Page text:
He argues against the Religionsgeschichtliche Schule that Jewish and Christian views were not derived from Persian Zoroastrianism. He argues, mainly from the visions of heaven in the Acts of St Perpetua, that Christian views of the resurrection of the body were largely developed in response to the persecutions, ‘since it raised the question what would happen to the martyrs after their violent deaths’. He suggests that parallels to Christian doctrines in Zoroastrianism and mystery religions arose under the influence of Christianity, rather than the other way around.

Author(s): Wolf Liebeschuetz
Reviewed work(s):
The Rise and Fall of the Afterlife. The 1995 Read-Tuckwell Lecture at the University of
Bristol by J. N. Bremmer
Source: The Journal of Roman Studies, Vol. 94 (2004), p. 208

This book may be worth obtaining just to see how the Jewish view developed…

Total Posts:  870
Joined  01-08-2006
10 January 2009 05:39

Mizfitz, you don’t really need to read different types of bibles to do battle with your boss. I mean it’s good to know a little bit, but you don’t have to know much.
It would be a little like reading different translations of Lord of the Rings because someone claimed it was an historical document. It wouldn’t matter if you read through the entire Silmarillion, LoTR would still remain fiction. No matter how many errors you would point out to the Tolkians in regards to their trinity of holy books, they would still believe Middle-Earth was a real place.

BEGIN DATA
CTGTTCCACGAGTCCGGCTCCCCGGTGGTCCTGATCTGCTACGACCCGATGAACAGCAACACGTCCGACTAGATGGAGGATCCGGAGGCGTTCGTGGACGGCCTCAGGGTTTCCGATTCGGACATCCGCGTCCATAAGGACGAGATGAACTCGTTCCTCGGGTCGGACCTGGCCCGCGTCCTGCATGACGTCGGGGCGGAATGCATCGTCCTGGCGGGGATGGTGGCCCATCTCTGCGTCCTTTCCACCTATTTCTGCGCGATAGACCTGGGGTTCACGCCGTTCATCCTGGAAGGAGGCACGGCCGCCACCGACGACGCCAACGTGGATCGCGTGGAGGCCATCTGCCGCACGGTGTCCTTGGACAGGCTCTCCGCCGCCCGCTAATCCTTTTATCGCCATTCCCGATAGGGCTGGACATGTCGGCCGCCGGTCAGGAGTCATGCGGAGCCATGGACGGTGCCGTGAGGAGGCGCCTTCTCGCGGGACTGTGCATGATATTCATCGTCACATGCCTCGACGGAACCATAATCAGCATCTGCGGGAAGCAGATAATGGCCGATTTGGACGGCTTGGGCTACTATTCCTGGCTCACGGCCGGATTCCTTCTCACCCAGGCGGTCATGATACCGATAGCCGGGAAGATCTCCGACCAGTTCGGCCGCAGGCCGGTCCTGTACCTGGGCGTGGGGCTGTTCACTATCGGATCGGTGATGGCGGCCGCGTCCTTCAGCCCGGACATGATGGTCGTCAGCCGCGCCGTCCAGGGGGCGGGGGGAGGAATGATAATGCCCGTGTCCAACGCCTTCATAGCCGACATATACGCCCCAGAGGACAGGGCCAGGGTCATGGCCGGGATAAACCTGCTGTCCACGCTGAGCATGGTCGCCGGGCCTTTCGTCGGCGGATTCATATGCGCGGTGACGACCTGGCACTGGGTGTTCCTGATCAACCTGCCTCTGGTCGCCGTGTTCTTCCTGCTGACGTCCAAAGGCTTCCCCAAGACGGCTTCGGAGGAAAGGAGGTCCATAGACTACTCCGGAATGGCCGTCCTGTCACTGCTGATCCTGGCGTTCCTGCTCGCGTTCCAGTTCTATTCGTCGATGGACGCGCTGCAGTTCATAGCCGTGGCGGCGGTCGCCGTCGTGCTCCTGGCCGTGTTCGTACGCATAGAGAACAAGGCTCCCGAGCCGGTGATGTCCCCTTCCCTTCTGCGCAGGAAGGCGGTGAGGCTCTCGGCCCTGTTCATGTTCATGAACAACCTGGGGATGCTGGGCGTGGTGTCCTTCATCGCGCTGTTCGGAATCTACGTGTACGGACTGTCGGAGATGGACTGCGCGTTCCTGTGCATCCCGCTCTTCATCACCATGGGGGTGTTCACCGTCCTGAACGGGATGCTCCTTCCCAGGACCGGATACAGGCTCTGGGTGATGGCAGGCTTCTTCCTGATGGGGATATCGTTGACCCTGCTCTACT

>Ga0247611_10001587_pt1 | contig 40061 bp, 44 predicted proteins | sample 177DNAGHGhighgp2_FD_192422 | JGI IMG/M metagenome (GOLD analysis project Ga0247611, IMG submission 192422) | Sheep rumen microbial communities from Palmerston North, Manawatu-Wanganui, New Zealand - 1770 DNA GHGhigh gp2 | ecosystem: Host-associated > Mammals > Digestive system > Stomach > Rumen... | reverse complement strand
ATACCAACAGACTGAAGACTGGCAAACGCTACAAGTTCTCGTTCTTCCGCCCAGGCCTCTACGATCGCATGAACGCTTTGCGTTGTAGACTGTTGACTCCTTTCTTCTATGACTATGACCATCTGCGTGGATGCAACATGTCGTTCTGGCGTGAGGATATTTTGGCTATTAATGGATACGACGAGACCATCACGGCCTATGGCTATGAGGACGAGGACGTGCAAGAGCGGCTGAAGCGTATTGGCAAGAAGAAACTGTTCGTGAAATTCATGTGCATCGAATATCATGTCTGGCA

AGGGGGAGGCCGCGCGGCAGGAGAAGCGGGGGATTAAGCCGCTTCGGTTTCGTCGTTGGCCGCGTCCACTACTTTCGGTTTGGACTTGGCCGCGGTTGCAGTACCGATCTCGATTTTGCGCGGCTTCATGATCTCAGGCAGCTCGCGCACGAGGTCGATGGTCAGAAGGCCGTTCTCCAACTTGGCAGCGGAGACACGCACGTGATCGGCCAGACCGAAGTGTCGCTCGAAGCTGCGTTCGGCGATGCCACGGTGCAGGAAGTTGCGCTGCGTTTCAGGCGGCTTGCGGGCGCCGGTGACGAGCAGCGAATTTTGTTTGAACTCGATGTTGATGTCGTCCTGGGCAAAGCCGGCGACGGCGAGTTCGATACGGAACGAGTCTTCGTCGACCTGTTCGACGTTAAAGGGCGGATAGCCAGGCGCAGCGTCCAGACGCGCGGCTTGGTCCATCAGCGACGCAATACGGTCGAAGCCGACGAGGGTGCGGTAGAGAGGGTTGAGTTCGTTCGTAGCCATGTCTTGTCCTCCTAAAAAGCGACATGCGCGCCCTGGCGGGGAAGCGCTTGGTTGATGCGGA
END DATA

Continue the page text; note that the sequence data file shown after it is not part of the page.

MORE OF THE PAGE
If I claimed that Frodo was a real hobbit that once saved the world, pointing out the “fact” by quoting text from Return of the King, how would you prove me wrong?
Don’t enter their make believe construct to do battle.

If you still want to prepare for a battle, chose books about argumentation, public speaking and text on how to stay cool in heated debate. Read books dealing with science issues you think might become battle points, evolution for example. Books about humanism issues, like equal rights. Google for statistics comparing secular nations with religious ones. Battle her with reality.

Oh, and let her be the one to start the battle.

Good luck!

Total Posts:  21
Joined  12-08-2008
12 January 2009 05:34

Thank You Calm Wind.  That is some very good advice that I will be taking.  I will read the bibles that I just bought, just for shits and giggles, but I don’t think there is any type of “win/lose” situation when arguing with a fundie.  Dad has always threatened me with “Don’t ever start a fight or I’ll kick your ass - don’t ever lose a fight or I’ll kick your ass” LOL.  I am almost 50 and I still think of those words when I am about to get confrontational with someone.  I do need to work on staying cool.  It’s hard to rile me up to anger, but boy oh boy once I am there I do tend to lose it.  Maybe those anger management classes my boss sent me to (to handle my angry customers) will finally pay off.  Hey, it worked well with not killing my 5 sons!  Freaky that I would be using the very ammunition she paid for to do battle against her. 

Excellent battle points, and I will let her start…..or Dad will kick my ass!

 < 1 2